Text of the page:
Ukulele chord shapes are often notated on little grids.
They are usually no deeper than 6 frets, but by adding a fret number to the side of the top fret, they can be used to indicate chord positions anywhere up on the neck. This system saves space in manuals and other instructional materials.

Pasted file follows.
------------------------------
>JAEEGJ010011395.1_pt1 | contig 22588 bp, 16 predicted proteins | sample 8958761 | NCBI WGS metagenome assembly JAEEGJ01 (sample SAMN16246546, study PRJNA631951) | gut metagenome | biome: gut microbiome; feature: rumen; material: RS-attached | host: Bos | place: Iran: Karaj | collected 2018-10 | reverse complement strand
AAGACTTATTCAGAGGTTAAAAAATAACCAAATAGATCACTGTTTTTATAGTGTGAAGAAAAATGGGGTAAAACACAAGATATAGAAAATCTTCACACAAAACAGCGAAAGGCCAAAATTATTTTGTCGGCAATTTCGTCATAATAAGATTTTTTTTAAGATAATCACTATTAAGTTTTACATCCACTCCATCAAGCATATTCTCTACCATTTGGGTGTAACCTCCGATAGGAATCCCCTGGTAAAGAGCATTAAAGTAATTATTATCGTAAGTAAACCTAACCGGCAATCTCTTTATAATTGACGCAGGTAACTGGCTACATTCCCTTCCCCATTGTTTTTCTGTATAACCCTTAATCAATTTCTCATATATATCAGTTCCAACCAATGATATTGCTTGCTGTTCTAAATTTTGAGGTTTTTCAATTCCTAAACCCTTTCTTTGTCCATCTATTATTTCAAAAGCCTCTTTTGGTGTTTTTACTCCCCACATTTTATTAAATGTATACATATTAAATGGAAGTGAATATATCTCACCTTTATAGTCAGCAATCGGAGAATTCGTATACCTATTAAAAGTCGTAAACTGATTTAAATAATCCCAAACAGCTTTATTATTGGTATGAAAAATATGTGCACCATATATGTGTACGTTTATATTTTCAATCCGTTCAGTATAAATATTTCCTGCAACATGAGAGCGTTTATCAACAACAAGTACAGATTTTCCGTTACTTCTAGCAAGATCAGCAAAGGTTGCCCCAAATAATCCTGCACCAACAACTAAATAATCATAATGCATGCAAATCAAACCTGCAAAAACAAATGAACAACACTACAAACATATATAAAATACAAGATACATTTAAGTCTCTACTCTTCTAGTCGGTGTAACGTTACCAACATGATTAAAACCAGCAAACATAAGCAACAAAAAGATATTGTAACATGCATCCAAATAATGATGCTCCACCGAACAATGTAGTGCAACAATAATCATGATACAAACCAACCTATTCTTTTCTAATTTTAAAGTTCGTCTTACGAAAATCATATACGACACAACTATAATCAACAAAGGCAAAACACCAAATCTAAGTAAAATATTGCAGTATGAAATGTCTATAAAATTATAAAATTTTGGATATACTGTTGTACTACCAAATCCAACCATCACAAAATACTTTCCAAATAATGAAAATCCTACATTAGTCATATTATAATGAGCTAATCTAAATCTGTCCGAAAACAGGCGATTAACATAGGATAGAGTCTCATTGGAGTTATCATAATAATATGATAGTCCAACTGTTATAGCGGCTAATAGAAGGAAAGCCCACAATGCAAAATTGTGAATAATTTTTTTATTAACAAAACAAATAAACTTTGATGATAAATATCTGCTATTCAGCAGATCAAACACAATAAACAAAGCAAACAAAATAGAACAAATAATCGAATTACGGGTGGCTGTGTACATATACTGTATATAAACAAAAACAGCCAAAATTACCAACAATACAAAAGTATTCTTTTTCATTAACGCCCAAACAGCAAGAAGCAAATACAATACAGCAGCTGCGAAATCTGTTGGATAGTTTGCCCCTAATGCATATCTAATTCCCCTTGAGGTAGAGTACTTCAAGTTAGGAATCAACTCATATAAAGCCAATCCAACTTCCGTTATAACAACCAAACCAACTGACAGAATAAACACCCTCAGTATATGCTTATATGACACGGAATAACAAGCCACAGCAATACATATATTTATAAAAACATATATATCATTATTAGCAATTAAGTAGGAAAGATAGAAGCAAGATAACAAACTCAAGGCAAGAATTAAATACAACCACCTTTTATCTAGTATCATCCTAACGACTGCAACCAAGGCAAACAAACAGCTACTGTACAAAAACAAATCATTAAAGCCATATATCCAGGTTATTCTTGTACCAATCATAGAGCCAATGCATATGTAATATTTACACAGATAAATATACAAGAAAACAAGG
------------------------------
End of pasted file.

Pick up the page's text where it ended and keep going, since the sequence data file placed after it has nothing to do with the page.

However, as a ukulele student BUG member David Mayerovitch often wished to have a grid that is a closer reflection of the way the fretboard actually looks, and shows positions on the neck in relation to the uke's own fret markers. So he created a representation of a fretboard containing 13 frets, which should be enough for most practical purposes. He put the usual markers at frets 5, 7, 10 and 12. Putting two of these grids side by side to illustrate a chord change allows a uker to see the movement of the hand as well as the positions of the fingers. Different positions of the same chord can be noted on a single diagram. These grids take too much space to be useful in published material, but they're fine for a learner's personal notes.